Mom’s Gluten-free Focaccia

Food has a funny history in my family, or families, I should say. My dad is a steak and potatoes kind of guy. He can and will eat anything. But I grew up with my mom. Our eating likes, dislikes, and allergies make for a more interesting endeavor at a meal. Lucky for me, my mom has always been a good, adventurous cook.

Mom eats meat. I stopped at 13. She won’t eat fish, so I never did. Call it a texture thing; I’m weird about segmented foods. Sis came along when I was nine and a half. When she started gnawing on teething biscuits, mom realized they were both allergic to gluten. We’re all okay with eggs, but I only accept them in baked goods. More recently, I’ve realized I’m allergic to dairy.

When we get together, we eat a lot of rice, avocado, corn, and beans. Mexican food is a forever favorite. We can all agree on chocolate, but it doesn’t exactly make a meal.

One of my favorite experiments from the early years was mom’s rice cake pizza, which later morphed into polenta pizza. A few years back, she topped herself with this recipe. You can make it plain or add toppings to it like any focaccia. If you eat cheese, tuck some of your favorite shreds or slices into this deliciousness before you pop it in the oven. Mom and sis chomp it that way. And holy moly, if you have Maldon salt, use it.

Gluten-free Focaccia

Serves 2–3

Wet Ingredients

  • 2 eggs
  • 1 cup unsweetened yogurt (soy’s fine)
  • 1 tablespoon of water
  • 1 tablespoon of olive oil
  • 2 teaspoons of sugar

Dry Ingredients

  • 2 cups of your fave gf flour
  • 2 tablespoons of unsalted butter
  • ½ teaspoon of sea salt
  • 1 teaspoon of baking powder
  • a pinch of baking soda
  • spices and toppings
  • salt and pepper to taste


Heat the oven to 375°. Coat a half sheet pan with three generous glugs of olive oil. Have two large bowls ready.

Measure and mix the wet ingredients in one bowl. Then, measure and mix the dry ingredients in the other bowl. Add the dry ingredients to the wet ingredients, mixing just enough to combine.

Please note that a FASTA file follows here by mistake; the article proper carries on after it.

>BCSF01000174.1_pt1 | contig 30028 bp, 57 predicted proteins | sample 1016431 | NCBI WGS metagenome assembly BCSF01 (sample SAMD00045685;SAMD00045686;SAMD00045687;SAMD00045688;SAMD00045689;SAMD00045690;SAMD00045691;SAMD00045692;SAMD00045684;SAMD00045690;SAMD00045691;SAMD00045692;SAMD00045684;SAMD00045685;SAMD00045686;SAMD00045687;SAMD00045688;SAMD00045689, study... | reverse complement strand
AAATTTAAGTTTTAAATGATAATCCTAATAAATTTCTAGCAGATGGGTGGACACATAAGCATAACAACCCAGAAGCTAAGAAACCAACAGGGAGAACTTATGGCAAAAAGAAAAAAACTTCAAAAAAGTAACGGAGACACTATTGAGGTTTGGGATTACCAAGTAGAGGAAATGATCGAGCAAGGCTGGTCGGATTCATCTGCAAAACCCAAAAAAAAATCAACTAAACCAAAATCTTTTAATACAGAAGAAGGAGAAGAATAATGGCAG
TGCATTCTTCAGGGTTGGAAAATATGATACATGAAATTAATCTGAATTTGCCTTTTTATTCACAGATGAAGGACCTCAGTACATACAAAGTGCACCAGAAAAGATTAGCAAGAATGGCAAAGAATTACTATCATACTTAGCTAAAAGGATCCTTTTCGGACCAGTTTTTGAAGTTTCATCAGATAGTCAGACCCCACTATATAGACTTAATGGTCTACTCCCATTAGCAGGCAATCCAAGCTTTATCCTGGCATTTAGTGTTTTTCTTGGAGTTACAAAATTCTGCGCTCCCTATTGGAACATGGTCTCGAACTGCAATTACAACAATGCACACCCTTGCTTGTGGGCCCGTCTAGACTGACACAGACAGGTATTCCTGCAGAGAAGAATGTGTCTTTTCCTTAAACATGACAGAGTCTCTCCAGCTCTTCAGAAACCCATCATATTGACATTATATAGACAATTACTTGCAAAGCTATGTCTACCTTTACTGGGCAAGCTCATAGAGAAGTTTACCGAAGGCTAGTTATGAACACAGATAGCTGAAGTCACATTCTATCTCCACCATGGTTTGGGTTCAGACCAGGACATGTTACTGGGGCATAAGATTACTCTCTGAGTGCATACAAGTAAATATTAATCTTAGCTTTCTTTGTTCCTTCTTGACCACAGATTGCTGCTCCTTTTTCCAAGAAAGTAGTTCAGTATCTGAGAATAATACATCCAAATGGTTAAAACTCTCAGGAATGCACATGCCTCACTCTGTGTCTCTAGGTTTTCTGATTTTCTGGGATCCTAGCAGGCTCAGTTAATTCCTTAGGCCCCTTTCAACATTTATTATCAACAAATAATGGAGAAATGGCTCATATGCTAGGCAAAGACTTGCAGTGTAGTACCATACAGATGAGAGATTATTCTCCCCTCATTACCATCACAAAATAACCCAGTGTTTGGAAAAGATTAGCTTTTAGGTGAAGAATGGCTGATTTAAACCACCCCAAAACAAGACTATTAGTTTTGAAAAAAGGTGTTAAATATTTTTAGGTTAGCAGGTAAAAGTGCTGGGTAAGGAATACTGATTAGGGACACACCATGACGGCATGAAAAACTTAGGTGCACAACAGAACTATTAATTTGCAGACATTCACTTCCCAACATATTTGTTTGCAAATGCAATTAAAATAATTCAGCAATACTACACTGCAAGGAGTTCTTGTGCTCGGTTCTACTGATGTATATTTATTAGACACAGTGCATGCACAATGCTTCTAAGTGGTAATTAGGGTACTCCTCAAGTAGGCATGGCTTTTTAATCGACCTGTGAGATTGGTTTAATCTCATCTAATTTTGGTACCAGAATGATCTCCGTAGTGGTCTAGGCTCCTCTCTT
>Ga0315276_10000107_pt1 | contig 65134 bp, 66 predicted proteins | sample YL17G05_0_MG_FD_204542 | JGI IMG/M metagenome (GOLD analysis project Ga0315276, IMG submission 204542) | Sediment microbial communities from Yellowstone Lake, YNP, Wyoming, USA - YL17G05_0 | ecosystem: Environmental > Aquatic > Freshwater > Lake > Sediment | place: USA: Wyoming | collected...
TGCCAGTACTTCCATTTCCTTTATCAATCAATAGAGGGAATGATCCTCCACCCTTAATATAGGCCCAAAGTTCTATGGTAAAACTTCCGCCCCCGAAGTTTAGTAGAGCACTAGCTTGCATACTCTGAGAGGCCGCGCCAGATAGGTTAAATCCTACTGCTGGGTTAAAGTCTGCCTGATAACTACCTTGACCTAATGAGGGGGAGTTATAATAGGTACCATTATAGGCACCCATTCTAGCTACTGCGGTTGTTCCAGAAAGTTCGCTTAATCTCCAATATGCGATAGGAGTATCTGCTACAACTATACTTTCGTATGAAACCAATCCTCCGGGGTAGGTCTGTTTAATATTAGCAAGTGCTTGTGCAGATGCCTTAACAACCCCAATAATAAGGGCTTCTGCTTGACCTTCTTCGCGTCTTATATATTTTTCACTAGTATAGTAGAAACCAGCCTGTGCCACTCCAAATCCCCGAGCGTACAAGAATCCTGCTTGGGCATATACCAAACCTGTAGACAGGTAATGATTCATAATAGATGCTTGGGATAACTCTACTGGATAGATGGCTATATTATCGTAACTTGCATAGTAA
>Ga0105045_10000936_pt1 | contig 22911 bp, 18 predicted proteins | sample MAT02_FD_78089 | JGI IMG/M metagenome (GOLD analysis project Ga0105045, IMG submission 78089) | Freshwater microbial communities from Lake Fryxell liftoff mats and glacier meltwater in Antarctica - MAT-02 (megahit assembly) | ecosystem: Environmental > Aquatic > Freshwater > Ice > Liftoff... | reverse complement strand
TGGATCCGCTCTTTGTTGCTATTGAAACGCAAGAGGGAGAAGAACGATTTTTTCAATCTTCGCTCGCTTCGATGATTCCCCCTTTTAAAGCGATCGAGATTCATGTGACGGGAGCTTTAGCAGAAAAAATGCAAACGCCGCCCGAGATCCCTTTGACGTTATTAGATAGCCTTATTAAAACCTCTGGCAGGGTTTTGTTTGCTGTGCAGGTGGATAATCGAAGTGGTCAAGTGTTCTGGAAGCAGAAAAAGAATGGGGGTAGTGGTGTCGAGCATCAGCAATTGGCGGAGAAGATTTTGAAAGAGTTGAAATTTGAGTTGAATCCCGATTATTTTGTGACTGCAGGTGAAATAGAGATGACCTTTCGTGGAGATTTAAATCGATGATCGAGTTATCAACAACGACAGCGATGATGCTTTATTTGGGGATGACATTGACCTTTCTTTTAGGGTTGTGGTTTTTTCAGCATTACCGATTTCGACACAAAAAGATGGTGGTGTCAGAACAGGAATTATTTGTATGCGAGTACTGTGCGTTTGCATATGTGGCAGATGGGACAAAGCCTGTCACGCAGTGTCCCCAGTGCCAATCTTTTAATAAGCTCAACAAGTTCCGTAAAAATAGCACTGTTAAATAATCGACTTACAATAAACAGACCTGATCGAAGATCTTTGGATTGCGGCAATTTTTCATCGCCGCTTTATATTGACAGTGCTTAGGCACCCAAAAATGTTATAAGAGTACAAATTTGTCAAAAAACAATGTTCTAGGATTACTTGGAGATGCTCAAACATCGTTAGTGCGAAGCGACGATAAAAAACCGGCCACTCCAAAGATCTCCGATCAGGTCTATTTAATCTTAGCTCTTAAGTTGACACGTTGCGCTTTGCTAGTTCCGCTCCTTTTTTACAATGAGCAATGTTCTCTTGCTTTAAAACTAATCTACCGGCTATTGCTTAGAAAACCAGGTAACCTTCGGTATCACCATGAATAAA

Pour the dough into the oiled baking sheet and spread it out with a large spoon or spatula.

Dribble a bit more olive oil on the surface. Add your toppings and spices. We used roasted garlic, sliced roma tomatoes, oregano, olives, and macerated onions. Whatever sounds good.

Slide the bread into the hot oven. Let it bake for 20–30 minutes. When it’s done, it should be fluffy, golden brown, and cooked through.

Let it cool for a minute, slice it, and then go to town.

The Sweet in the Sour

Sliced Rhubarb

Although I’d like to say I fell madly and deeply in love with rhubarb right around the time I fell for friendlier fruits like blueberries and strawberries, I didn’t.

I fell in love with rhubarb about a year ago as my palate matured, when I started enjoying swiss chard and brussel sprouts. But unlike swiss chard and brussel sprouts, this tough, celery-like stalk does not improve with a little fresh garlic and olive oil. You have to play with rhubarb, coax it into submission, and draw out its sweet subtleties. This process finally came to fruition after about a year of dabbling in rhubarb muffins and upside down cakes. Although delicious, the flavors didn’t meld well. It was either undercooked, syrupy sweet, or just plain acerbic.

Photos by Colin Price

Finding myself alone in the kitchen on a gray Saturday afternoon, I desperately diced, sprinkled, stirred, and taste tested, hoping for something warm, charming, and edible. Something I could store in mason jars, and for the next five Christmases, hand them out to family and friends amid “oohs,” “aaaahs,” and “just what I hoped fors.” And after about 25 minutes of stirring, adding, and breaking down, it happened.

At first, I burned my tongue and had a moment, but there it was: the perfect mix of soft fruit and warm syrup sitting on my little stovetop. I felt victorious, elated, and hungry. After years of enjoying others’ rhubarb pies, I had finally discovered the potential of this funny looking vegetable—and yes, it is a vegetable. I drizzled it over a slice of olive oil lemon cake, added some yogurt, was content, and promptly fell asleep on the couch.

I’m certain that I’ll never be able to recreate that flawlessness again. I have the memory of that day I was the executive chef for myself, a world explorer in my modest kitchen. I’d like to think that I learned a lesson: sticking with something that is bitter and coarse long enough, enveloping it with sweetness and warmth, and just waiting might draw out the comfort you’ve been looking for all along.

Rhubarb & Strawberry Compote

Serves 2-4


  • 2 long stalks of rhubarb
  • 12 fresh strawberries
  • sugar — 1 cup
  • honey — 1/4 cup
  • fresh lemon juice — 2 tbsp.
  • fresh orange juice — 1 cup


Remove the stems from the strawberries. Then, slice the rhubarb into small, thin pieces.

Combine the ingredients in a small pot on medium high heat. Allow the mixture to boil for about 5 minutes, and then bring it down to a simmer. Reduce the compote for another 20-30 minutes, stirring occasionally so it doesn’t stick.

The compote’s done when the strawberries are completely soft and broken down, and the rhubarb is mostly broken down and slightly transparent. There should be plenty of red juice; the chunks of fruit give it a delicious texture.

Drizzle the compote over your favorite dessert or let it cool and use a bit of it in a cocktail.